March 17, 2010
AMHERST, Mass.—Amherst College senior and Addis Ababa, Ethiopia, resident Elias Aba Milki, a biochemistry and black studies major, has received a $25,000 Thomas J. Watson Fellowship for a year of independent travel and exploration. One of just 40 undergraduates nationally to be given the award, he will use it to explore how artists from South Africa, Brazil and Uganda have transformed hip-hop music into a holistic tool for improving health within their communities.
“I still can’t believe I will spend the next year traveling and studying hip-hop and health,” he said of the honor. “Living in a community is really the best way to learn about it.”
Aba Milki will begin his Watson journey in South Africa, examining the HIV awareness efforts of a radio station called Bush Radio. He will then investigate the Central Unica das Favelas’ programs treating social illness in Brazil and finish the year exploring the Hip-Hop Therapy Project’s activities aimed at reducing trauma in war-affected youth in Uganda. “All of the groups I plan to work with seek to preserve life and well-being, but also provide diverse and unique cultural contexts in which artists combine hip-hop and health,” he explained in his Watson application materials. “I look forward to learning firsthand about these comprehensive methods and how they determine a community illness and creatively heal it.
Aba Milki was born in New York, but spent much of his youth in Addis Ababa. He also lived with his family in Karachi, Pakistan, and spent time in Tanzania and Vietnam during his undergraduate years. While being a foreigner in these very different societies was hard for him at times, what comforted him and helped him get to know people was hip-hop, he said. “[It] came to the rescue, no longer just as a music genre I enjoyed, but as a friend who I would grow up with. When I had no one else to talk to, hip-hop truly understood me. It accepted me and didn’t see me as unfamiliar, like many of my peers did.” An aspiring future physician, he said he believes in the therapeutic and unifying value of the art form and hopes connecting it to medicine will help him better treat patients one day. “Not only will the Watson Fellowship allow me the opportunity to bridge these passions of mine, it will also endow me with a holistic outlook on healing, a perspective I find invaluable in shaping my future practice as a global doctor.”
“Elias is one of those one-in-a-million students that makes it so worthwhile to be a teacher,” commented chemistry professor Patricia B. O’Hara, of Aba Milki. “He is a hard worker, incredibly bright, friendly, generous and articulate. He sets high expectations for himself and meets them and takes others along with him in the process. He will be a wonderful addition to the program.”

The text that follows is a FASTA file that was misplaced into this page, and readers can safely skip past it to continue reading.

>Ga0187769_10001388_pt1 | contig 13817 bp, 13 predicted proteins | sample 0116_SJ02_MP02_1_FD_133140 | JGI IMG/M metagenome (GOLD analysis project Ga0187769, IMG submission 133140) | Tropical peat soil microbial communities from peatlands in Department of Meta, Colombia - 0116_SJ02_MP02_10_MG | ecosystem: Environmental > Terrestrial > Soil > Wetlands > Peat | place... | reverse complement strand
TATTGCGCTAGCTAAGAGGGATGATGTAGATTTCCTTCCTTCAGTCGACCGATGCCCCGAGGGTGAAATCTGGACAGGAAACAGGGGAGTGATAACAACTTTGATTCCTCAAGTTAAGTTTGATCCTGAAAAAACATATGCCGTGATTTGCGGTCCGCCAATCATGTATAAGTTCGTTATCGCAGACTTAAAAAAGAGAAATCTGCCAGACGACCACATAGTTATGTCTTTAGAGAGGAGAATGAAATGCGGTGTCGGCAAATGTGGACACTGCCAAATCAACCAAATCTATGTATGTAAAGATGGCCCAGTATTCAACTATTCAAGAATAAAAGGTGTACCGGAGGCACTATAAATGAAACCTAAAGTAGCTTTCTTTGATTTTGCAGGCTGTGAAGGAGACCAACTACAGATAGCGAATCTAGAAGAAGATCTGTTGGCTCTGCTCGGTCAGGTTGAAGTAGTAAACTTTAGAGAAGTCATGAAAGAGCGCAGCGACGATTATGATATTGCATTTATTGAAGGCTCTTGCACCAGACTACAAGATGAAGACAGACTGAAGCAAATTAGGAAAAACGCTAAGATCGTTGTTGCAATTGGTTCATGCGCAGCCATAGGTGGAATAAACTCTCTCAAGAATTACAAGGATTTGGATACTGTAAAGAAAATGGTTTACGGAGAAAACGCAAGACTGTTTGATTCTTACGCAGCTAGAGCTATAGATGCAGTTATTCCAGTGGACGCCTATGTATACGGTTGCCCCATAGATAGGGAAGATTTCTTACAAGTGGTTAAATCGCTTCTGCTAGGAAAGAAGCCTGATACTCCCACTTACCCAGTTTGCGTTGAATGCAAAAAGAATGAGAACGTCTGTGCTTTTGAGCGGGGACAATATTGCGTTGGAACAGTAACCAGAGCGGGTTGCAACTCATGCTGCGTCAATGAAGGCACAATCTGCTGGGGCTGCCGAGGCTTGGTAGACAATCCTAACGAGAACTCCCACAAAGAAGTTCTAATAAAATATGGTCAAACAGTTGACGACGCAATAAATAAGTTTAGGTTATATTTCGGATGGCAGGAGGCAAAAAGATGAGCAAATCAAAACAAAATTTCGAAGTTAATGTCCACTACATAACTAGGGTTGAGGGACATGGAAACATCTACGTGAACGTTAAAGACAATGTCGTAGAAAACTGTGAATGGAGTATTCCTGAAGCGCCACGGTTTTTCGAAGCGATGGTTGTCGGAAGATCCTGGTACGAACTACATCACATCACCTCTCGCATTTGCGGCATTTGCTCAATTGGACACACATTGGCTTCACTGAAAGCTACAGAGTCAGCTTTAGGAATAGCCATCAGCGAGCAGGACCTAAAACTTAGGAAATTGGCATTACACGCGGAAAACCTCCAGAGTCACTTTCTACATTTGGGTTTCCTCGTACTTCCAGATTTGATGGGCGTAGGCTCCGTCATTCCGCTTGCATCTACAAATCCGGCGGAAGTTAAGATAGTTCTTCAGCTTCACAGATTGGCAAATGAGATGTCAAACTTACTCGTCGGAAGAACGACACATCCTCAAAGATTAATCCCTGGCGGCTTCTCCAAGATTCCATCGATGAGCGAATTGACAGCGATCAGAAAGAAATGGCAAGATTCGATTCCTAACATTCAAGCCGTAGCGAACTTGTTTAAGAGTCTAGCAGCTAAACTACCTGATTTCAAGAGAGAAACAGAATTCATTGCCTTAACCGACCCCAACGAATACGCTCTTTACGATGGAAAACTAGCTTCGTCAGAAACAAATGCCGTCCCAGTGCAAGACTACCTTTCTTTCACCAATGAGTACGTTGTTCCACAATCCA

History and black studies professor J. Celso Castro Alves was likewise enthusiastic about his pupil: “Elias is highly mature, intellectually prepared and committed to being a Watson scholar next year. And, on a more personal level, Elias is an extremely warm, honest and polite person. He can humbly engage with people of various backgrounds and—as he has since his arrival at Amherst—exert a central role in leading students to become more aware of social problems. Inside or outside the classroom, he has displayed enormous dedication, originality and maturity.”
During his time at college, Aba Milki has worked as a career adviser for Amherst’s CareerCenter, a diversity intern for the Office of Admission and a teaching assistant for the Department of Chemistry. He participated in a mentorship program helping area high school students apply to college, co-founded and chaired the African and Caribbean Students Union and served on the Black Students’ Union’s executive board and the Faculty Committee on Admissions and Financial Aid. In addition, he received a Howard Hughes Fellowship for research, a Federal Academic Competitiveness Grant and National SMART Grant.
This year, the Thomas J. Watson Fellowships will provide 40 exceptional college graduates, from 49 of America’s leading liberal arts colleges, with the freedom to engage in a year of independent study and travel abroad. The program was begun in 1968 by the family of Thomas J. Watson Sr., the founder of IBM, to honor their parents’ interest in education and world affairs. More than 2,200 Watson Fellows have studied all over the world with the support of Watson Fellowships.
Founded in 1821, Amherst is a highly selective, coeducational liberal arts college with approximately 1,600 students from most of the 50 states and more than 30 other countries. Considered one of the nation’s best educational institutions, Amherst awards the B. A. degree in 34 fields of study.